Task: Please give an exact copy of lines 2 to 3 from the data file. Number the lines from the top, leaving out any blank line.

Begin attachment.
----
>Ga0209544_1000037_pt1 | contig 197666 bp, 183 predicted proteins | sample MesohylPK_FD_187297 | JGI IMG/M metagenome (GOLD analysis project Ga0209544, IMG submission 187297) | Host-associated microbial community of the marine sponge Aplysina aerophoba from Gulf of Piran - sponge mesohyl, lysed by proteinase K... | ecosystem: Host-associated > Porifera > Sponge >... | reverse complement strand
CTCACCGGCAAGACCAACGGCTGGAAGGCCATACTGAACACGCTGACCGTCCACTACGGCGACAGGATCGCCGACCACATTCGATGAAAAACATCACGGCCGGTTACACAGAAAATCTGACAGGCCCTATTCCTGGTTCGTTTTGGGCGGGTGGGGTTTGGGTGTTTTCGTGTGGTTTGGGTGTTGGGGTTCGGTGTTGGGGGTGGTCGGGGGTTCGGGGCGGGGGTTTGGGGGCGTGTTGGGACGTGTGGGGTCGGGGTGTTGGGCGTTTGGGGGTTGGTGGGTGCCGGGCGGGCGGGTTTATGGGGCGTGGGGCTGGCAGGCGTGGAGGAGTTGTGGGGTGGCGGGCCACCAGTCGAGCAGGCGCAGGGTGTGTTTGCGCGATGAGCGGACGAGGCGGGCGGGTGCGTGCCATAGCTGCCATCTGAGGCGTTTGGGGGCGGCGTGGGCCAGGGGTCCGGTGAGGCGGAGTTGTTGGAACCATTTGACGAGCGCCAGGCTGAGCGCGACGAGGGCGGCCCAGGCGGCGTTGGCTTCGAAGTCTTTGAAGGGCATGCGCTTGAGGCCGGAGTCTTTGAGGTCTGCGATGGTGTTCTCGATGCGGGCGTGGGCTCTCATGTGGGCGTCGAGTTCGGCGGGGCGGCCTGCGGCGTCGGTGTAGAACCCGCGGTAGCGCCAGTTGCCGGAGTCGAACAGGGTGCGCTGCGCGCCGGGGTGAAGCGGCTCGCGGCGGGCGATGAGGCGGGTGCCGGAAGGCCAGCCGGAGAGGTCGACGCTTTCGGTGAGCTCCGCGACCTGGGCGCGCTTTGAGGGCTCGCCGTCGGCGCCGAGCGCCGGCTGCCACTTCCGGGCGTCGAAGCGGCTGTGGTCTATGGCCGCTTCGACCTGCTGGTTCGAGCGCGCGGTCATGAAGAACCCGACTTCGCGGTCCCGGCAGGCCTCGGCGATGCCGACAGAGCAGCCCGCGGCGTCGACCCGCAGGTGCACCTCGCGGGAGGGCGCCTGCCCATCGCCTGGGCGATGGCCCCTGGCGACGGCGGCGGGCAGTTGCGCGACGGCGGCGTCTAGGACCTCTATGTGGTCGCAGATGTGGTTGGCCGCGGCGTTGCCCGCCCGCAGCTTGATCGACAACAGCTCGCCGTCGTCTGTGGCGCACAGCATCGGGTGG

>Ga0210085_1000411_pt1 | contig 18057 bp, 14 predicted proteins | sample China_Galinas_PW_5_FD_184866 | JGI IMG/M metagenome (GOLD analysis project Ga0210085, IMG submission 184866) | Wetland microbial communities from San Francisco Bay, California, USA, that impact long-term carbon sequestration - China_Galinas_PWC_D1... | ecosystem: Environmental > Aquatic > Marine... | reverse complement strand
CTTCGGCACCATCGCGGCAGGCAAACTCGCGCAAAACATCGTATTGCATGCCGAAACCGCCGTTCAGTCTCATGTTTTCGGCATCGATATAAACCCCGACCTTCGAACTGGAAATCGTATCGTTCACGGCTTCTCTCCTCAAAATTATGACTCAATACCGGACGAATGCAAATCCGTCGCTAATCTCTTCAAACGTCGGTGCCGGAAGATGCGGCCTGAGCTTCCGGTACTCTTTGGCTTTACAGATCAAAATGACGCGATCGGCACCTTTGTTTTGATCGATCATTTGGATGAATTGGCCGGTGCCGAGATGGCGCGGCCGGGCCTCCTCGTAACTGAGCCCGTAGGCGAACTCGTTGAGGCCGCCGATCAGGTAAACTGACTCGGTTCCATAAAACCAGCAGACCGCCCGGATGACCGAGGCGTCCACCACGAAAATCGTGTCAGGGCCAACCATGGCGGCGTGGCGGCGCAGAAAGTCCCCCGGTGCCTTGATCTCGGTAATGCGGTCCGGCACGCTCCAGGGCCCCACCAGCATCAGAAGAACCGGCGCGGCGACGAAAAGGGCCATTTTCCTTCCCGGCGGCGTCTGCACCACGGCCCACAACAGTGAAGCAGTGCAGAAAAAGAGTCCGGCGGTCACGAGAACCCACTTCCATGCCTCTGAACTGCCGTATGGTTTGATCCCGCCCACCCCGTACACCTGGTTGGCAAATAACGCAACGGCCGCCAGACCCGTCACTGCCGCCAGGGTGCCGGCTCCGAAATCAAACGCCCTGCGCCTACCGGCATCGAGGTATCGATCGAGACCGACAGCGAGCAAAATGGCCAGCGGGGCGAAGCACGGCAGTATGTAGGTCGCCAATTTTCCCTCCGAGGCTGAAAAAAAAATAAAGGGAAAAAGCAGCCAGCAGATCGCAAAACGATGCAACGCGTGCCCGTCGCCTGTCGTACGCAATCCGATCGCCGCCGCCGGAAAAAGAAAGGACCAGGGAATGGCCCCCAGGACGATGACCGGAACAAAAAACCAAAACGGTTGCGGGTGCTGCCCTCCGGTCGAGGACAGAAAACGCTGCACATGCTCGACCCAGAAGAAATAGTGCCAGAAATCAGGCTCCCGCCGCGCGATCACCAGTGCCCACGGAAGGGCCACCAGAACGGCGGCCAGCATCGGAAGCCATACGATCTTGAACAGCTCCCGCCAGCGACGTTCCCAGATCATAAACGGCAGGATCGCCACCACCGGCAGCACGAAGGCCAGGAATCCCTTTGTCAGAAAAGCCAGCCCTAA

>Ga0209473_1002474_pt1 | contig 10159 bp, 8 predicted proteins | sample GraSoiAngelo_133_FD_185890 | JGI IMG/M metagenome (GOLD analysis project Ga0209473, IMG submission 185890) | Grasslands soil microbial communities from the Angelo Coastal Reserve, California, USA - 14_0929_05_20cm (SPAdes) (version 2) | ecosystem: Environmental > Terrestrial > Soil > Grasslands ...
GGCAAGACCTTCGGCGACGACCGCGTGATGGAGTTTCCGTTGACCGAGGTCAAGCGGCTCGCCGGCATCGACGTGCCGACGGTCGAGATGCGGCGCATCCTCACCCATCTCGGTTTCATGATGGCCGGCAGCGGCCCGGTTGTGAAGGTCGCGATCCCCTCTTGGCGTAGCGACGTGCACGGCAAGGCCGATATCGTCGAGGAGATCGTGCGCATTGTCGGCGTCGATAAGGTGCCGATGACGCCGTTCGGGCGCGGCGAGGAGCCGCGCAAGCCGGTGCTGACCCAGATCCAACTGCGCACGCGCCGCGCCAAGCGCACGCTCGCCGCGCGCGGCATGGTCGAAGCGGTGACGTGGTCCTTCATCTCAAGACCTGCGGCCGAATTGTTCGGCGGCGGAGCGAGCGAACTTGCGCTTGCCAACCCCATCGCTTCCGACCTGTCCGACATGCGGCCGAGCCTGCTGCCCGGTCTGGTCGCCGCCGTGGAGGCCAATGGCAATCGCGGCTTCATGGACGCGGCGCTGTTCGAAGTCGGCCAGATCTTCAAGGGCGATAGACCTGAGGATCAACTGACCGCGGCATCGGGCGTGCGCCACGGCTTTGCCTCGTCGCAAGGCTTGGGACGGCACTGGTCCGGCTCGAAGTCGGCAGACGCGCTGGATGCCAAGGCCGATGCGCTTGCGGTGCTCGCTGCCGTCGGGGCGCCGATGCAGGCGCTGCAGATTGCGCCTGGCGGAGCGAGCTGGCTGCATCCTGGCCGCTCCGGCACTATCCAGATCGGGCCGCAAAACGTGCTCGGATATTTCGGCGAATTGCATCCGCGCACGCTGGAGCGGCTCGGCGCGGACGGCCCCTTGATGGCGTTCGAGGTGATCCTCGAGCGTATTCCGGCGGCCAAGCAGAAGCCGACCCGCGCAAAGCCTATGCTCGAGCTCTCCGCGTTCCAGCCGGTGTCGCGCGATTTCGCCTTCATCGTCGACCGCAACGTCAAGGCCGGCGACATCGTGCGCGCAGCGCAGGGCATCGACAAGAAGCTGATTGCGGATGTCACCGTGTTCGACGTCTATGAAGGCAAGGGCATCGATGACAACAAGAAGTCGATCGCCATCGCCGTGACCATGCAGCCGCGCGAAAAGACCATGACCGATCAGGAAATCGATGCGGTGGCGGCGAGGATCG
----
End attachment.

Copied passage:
CTCACCGGCAAGACCAACGGCTGGAAGGCCATACTGAACACGCTGACCGTCCACTACGGCGACAGGATCGCCGACCACATTCGATGAAAAACATCACGGCCGGTTACACAGAAAATCTGACAGGCCCTATTCCTGGTTCGTTTTGGGCGGGTGGGGTTTGGGTGTTTTCGTGTGGTTTGGGTGTTGGGGTTCGGTGTTGGGGGTGGTCGGGGGTTCGGGGCGGGGGTTTGGGGGCGTGTTGGGACGTGTGGGGTCGGGGTGTTGGGCGTTTGGGGGTTGGTGGGTGCCGGGCGGGCGGGTTTATGGGGCGTGGGGCTGGCAGGCGTGGAGGAGTTGTGGGGTGGCGGGCCACCAGTCGAGCAGGCGCAGGGTGTGTTTGCGCGATGAGCGGACGAGGCGGGCGGGTGCGTGCCATAGCTGCCATCTGAGGCGTTTGGGGGCGGCGTGGGCCAGGGGTCCGGTGAGGCGGAGTTGTTGGAACCATTTGACGAGCGCCAGGCTGAGCGCGACGAGGGCGGCCCAGGCGGCGTTGGCTTCGAAGTCTTTGAAGGGCATGCGCTTGAGGCCGGAGTCTTTGAGGTCTGCGATGGTGTTCTCGATGCGGGCGTGGGCTCTCATGTGGGCGTCGAGTTCGGCGGGGCGGCCTGCGGCGTCGGTGTAGAACCCGCGGTAGCGCCAGTTGCCGGAGTCGAACAGGGTGCGCTGCGCGCCGGGGTGAAGCGGCTCGCGGCGGGCGATGAGGCGGGTGCCGGAAGGCCAGCCGGAGAGGTCGACGCTTTCGGTGAGCTCCGCGACCTGGGCGCGCTTTGAGGGCTCGCCGTCGGCGCCGAGCGCCGGCTGCCACTTCCGGGCGTCGAAGCGGCTGTGGTCTATGGCCGCTTCGACCTGCTGGTTCGAGCGCGCGGTCATGAAGAACCCGACTTCGCGGTCCCGGCAGGCCTCGGCGATGCCGACAGAGCAGCCCGCGGCGTCGACCCGCAGGTGCACCTCGCGGGAGGGCGCCTGCCCATCGCCTGGGCGATGGCCCCTGGCGACGGCGGCGGGCAGTTGCGCGACGGCGGCGTCTAGGACCTCTATGTGGTCGCAGATGTGGTTGGCCGCGGCGTTGCCCGCCCGCAGCTTGATCGACAACAGCTCGCCGTCGTCTGTGGCGCACAGCATCGGGTGG

>Ga0210085_1000411_pt1 | contig 18057 bp, 14 predicted proteins | sample China_Galinas_PW_5_FD_184866 | JGI IMG/M metagenome (GOLD analysis project Ga0210085, IMG submission 184866) | Wetland microbial communities from San Francisco Bay, California, USA, that impact long-term carbon sequestration - China_Galinas_PWC_D1... | ecosystem: Environmental > Aquatic > Marine... | reverse complement strand